Former quant Bob Henderson tells a cautionary tale about how real life does not always hew to even the most well-constructed models. From Pocket:
“The point of the story,” Rebonato continued, “is that you always come to data with a structural model behind”—meaning some preconception of causes and effects, and therefore some prejudice for how to interpret the data.
I understood immediately, having spent countless hours over many years struggling to extract probabilities and other forward-looking metrics from historical data. The biggest challenge was always that the answers depended so much on which timeframe you focused on. The past month? Year? Five years? And if you want to use data to estimate the probability of a very rare event, then you need a lot of data—the more rare, the more data—which means taking data from further back in the past, and the further back you go, the less relevant it probably is.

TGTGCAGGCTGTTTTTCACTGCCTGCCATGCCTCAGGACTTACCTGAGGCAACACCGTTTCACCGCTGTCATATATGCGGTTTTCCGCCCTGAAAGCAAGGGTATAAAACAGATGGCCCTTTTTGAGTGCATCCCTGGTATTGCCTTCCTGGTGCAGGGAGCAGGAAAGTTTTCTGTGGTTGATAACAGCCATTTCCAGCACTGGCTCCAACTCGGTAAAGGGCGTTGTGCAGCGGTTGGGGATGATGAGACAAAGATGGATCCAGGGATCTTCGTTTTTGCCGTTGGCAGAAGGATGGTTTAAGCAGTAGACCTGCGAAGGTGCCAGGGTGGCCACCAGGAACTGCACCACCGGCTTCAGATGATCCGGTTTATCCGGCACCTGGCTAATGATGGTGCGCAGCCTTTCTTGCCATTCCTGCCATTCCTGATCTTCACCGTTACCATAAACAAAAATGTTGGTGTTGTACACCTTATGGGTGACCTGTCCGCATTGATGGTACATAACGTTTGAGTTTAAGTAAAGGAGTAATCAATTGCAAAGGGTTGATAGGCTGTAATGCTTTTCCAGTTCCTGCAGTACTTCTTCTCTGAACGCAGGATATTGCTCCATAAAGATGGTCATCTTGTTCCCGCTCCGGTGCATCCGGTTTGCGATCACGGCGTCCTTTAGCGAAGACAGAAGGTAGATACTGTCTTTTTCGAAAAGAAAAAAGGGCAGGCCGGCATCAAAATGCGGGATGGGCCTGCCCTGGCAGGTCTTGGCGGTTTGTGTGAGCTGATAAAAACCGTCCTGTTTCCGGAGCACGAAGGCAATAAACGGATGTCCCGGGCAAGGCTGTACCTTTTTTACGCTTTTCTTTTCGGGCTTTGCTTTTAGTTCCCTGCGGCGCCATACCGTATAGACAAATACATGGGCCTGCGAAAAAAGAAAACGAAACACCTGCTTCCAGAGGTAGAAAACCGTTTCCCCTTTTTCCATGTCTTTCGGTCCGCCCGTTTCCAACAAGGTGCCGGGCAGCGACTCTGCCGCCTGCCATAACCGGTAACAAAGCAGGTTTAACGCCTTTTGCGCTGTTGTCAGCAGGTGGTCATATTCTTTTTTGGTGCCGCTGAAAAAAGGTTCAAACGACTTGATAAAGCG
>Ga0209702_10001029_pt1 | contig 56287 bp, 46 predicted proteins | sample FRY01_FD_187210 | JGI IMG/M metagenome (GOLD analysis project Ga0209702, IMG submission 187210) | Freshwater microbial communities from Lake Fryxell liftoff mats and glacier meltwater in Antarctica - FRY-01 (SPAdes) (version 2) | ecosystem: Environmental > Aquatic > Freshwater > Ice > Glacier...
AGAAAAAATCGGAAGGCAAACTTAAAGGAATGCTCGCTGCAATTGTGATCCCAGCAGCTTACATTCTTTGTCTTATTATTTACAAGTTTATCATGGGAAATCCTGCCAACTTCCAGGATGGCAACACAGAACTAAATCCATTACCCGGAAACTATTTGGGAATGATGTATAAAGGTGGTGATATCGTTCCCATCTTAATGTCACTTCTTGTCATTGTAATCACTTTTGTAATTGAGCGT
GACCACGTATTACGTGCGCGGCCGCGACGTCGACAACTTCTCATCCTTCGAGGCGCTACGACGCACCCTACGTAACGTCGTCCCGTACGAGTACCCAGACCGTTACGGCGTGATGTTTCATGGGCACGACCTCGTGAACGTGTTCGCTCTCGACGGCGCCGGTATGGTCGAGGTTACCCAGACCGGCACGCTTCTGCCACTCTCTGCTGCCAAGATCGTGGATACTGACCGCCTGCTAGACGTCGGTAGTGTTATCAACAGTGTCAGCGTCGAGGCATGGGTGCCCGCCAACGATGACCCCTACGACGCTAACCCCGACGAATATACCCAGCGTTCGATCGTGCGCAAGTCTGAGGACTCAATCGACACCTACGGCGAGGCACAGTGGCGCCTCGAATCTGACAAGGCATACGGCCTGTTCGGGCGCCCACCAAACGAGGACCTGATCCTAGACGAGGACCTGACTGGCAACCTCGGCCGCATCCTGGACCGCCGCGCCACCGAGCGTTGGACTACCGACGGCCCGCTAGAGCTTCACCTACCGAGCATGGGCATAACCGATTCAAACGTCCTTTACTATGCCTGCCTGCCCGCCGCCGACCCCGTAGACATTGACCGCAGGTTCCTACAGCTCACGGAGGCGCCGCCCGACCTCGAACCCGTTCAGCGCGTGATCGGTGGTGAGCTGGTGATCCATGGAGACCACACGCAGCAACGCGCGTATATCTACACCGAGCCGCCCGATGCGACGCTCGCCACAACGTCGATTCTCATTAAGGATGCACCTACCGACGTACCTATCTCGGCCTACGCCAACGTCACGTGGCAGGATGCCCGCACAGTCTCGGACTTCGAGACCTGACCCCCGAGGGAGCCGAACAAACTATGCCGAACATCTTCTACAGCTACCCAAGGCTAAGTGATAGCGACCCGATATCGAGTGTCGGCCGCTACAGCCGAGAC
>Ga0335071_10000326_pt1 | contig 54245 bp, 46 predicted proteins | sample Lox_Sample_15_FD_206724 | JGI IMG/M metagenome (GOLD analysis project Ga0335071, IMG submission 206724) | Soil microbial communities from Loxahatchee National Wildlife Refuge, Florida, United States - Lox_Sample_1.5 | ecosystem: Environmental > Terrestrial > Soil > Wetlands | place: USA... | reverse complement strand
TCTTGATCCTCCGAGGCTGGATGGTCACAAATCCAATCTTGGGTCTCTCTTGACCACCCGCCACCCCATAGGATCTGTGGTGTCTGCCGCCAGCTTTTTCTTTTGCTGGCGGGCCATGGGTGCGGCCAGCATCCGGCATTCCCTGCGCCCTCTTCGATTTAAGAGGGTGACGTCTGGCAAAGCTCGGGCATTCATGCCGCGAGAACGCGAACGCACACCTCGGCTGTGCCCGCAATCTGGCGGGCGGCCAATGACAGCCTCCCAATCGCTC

But what’s the alternative to estimating probabilities? If we can’t say anything about what the probabilities are, then we really are forced to worry about the absolute worst possible scenario. A trader would never sell options or short stocks, since his losses could be infinite. People would avoid cars, planes, marriages … everything really, for fear of the worst possible result. We’d all be paralyzed.
Which is why Rebonato told me that professed ignorance of probabilities is “a form of tyranny that’s an excuse for inaction.” And why his favored approach to stress testing (a technique called Bayesian nets) doesn’t involve trying to derive probabilities at all, but rather asks the user to just “produce your best-informed guess.”